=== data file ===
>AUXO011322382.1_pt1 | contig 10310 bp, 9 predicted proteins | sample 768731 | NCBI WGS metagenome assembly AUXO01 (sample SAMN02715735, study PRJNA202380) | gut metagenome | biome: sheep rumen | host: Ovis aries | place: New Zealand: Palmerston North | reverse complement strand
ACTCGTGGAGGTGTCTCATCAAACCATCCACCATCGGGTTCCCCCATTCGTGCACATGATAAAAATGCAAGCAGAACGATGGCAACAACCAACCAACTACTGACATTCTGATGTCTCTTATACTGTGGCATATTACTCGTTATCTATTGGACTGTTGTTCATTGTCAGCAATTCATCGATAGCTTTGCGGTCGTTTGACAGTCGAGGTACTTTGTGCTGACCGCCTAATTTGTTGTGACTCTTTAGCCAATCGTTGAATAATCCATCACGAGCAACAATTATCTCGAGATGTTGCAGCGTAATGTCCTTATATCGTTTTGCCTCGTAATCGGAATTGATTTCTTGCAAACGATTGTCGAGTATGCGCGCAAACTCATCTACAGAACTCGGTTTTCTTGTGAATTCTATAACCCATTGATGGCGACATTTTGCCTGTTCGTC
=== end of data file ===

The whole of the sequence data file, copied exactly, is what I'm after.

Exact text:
>AUXO011322382.1_pt1 | contig 10310 bp, 9 predicted proteins | sample 768731 | NCBI WGS metagenome assembly AUXO01 (sample SAMN02715735, study PRJNA202380) | gut metagenome | biome: sheep rumen | host: Ovis aries | place: New Zealand: Palmerston North | reverse complement strand
ACTCGTGGAGGTGTCTCATCAAACCATCCACCATCGGGTTCCCCCATTCGTGCACATGATAAAAATGCAAGCAGAACGATGGCAACAACCAACCAACTACTGACATTCTGATGTCTCTTATACTGTGGCATATTACTCGTTATCTATTGGACTGTTGTTCATTGTCAGCAATTCATCGATAGCTTTGCGGTCGTTTGACAGTCGAGGTACTTTGTGCTGACCGCCTAATTTGTTGTGACTCTTTAGCCAATCGTTGAATAATCCATCACGAGCAACAATTATCTCGAGATGTTGCAGCGTAATGTCCTTATATCGTTTTGCCTCGTAATCGGAATTGATTTCTTGCAAACGATTGTCGAGTATGCGCGCAAACTCATCTACAGAACTCGGTTTTCTTGTGAATTCTATAACCCATTGATGGCGACATTTTGCCTGTTCGTC